Lightning Facts and Figures


Lightning Facts and Figures 3

Summer time is thunderstorm season and that means you need to be on the lookout for lightning. It is estimated that lightning flashes occur an average of 2.34 million times a year in Canada. That means there are 2.34 million chances each year for an injury or loss due to lightning strikes. During the summer months, that is one chance every 3 seconds.

While it might be a little late in the season, here are a few facts and figures to acquaint yourself with as lightning season draws to its close:

  • Lightning is most likely to strike between 1 pm and 6pm
  • July has the highest number of lightning strikes in Canada
  • Lightning is attracted to tall, pointy, isolated objects
  • There are multiple types of lighting strikes, the two most common are ground-to-cloud, cloud-to-cloud
  • Cloud-to-ground lightning is the most dangerous kind of lightning, but cloud-to-cloud is the most common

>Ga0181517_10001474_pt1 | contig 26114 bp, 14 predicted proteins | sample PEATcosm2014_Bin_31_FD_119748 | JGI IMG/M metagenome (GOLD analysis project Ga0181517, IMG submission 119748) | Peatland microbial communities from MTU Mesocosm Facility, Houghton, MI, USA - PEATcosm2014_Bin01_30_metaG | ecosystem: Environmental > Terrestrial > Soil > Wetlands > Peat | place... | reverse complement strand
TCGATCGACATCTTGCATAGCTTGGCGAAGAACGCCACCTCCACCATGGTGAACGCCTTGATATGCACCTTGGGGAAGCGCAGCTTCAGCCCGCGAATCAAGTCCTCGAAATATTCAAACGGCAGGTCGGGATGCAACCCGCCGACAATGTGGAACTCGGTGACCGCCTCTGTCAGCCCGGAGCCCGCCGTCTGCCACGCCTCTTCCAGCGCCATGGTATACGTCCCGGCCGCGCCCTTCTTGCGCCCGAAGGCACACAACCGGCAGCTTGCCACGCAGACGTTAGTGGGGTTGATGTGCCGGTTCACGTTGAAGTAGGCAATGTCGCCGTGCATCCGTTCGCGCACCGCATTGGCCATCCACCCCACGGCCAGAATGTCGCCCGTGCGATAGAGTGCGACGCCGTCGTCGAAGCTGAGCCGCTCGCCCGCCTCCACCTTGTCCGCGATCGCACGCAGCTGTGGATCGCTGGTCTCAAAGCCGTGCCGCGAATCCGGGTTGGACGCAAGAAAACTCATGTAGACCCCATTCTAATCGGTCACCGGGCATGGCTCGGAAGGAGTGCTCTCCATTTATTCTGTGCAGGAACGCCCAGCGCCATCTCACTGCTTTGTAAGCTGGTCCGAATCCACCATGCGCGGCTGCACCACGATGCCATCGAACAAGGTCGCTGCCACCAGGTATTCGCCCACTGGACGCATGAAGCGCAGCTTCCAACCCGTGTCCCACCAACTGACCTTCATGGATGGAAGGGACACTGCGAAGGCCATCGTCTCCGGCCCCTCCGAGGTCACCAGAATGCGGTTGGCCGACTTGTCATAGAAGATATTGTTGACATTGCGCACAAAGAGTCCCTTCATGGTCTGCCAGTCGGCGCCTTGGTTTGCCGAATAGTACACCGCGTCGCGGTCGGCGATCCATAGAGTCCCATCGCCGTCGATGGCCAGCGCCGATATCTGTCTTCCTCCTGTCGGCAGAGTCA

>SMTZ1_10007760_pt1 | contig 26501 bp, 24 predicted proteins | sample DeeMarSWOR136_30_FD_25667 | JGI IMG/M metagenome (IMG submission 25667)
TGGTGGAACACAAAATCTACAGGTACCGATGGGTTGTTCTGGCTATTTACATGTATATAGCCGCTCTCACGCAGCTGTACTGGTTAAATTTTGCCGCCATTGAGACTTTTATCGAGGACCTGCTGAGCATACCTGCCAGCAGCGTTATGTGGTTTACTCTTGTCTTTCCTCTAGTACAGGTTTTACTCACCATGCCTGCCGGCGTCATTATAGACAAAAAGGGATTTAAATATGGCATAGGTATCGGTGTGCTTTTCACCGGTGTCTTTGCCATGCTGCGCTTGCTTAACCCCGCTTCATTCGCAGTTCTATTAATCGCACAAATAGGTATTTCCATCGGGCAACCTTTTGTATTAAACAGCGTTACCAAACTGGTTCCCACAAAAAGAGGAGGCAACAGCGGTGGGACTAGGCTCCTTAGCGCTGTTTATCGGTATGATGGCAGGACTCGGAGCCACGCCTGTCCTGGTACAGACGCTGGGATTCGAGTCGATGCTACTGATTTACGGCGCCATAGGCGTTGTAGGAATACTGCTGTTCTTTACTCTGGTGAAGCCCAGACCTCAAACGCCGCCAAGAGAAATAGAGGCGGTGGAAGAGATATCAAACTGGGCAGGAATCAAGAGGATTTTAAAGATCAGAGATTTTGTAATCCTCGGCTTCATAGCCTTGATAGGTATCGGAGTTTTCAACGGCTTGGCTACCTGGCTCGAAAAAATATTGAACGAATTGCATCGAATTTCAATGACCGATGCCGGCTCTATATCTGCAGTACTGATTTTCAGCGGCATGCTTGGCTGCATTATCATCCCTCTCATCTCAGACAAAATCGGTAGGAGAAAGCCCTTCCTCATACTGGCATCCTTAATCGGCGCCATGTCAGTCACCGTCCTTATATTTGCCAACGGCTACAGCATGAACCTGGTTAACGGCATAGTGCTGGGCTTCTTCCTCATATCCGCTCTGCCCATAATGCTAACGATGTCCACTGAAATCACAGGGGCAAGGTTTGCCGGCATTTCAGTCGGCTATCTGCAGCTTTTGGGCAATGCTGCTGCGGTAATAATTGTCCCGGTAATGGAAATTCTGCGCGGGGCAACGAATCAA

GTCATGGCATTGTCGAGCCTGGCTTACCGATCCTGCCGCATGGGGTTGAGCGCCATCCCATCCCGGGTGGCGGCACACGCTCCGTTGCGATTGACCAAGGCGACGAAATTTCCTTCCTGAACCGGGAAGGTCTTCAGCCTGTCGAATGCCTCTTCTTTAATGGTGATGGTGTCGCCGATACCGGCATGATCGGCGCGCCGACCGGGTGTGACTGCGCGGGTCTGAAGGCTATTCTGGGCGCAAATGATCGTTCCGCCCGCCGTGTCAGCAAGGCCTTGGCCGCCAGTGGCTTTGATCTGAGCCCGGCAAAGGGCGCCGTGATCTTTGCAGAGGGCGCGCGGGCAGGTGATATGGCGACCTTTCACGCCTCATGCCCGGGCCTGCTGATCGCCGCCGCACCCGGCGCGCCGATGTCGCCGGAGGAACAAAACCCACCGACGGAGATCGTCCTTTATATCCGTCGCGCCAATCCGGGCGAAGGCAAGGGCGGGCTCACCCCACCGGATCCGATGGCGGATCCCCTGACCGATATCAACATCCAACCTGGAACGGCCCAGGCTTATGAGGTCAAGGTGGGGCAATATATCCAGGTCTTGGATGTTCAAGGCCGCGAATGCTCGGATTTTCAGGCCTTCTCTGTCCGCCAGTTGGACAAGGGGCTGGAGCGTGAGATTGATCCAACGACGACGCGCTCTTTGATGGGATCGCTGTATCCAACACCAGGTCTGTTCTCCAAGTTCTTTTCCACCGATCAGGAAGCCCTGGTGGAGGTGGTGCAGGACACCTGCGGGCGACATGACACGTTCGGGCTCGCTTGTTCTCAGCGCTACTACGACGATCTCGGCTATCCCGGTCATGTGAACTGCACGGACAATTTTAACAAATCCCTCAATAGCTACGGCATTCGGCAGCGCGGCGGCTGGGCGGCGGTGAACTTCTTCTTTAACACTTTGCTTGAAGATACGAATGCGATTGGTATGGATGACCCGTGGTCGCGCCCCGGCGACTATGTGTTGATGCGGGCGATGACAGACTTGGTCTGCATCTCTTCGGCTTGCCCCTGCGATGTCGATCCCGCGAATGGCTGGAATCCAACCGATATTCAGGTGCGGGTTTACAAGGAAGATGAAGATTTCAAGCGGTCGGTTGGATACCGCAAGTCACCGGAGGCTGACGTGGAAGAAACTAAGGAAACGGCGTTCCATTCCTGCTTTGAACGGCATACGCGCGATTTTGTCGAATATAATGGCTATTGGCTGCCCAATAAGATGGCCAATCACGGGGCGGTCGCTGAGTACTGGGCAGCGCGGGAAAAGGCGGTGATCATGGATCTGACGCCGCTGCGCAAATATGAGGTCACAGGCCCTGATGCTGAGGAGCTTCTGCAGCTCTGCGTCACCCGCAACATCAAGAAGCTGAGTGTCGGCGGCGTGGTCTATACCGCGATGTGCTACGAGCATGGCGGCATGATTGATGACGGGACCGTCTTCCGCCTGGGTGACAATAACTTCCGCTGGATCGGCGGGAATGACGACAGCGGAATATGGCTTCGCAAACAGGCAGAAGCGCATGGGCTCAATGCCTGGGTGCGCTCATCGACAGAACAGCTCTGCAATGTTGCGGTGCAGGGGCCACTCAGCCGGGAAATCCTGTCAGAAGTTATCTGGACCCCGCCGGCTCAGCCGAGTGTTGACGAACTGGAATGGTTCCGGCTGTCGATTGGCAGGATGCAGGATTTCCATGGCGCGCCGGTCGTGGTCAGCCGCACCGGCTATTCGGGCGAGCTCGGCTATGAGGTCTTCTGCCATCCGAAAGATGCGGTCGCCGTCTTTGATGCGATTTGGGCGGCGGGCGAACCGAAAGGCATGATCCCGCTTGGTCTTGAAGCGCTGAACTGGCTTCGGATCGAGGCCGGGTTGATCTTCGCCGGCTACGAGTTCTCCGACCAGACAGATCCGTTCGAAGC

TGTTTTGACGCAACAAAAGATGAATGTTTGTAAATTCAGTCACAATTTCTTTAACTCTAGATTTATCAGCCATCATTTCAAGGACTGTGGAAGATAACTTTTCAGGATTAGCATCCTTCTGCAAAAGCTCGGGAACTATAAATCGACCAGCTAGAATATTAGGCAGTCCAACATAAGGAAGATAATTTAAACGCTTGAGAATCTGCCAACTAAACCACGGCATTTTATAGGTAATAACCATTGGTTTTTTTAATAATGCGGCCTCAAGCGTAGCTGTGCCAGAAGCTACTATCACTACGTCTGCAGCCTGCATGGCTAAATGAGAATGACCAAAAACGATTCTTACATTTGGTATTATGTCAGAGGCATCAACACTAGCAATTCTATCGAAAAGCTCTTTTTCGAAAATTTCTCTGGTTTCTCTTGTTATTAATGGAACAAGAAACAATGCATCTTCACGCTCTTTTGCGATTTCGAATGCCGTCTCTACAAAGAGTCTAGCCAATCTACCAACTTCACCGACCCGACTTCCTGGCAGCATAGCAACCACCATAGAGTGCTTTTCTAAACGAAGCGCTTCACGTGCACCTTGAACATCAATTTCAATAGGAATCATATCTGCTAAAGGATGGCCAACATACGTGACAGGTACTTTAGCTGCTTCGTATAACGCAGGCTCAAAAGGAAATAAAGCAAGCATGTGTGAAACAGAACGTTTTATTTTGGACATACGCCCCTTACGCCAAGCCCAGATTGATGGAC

• Lightning doesn’t just occur during thunderstorms, it is also known to occur during dust storms, forest fires and volcanic eruptions
  • “Sheet lightning” is a term used to describe flashes that illuminate an entire cloud, but the bolt itself is nowhere to be found
  • Each year 100-150 Canadians are injured by lightning strikes; there is an average of 10 fatalities per year
  • A person who is struck by lightning carries no electrical charge, so it is fine to assist them and perform first aid/CPR as necessary.
  • Metal does not attract lightning; it simply acts as a conduit.
  • When indoors during a thunderstorm, you should unplug any electronics you want to keep safe. Power surges are common in such a charged atmosphere.
  • If trapped outside during a storm, you should seek shelter in a low laying area, not near a tall tree or lone standing structure that is more likely to attract lightning.

Source – Environment Canada: Lightning Safety

Photo – © Sondem – Fotolia.com

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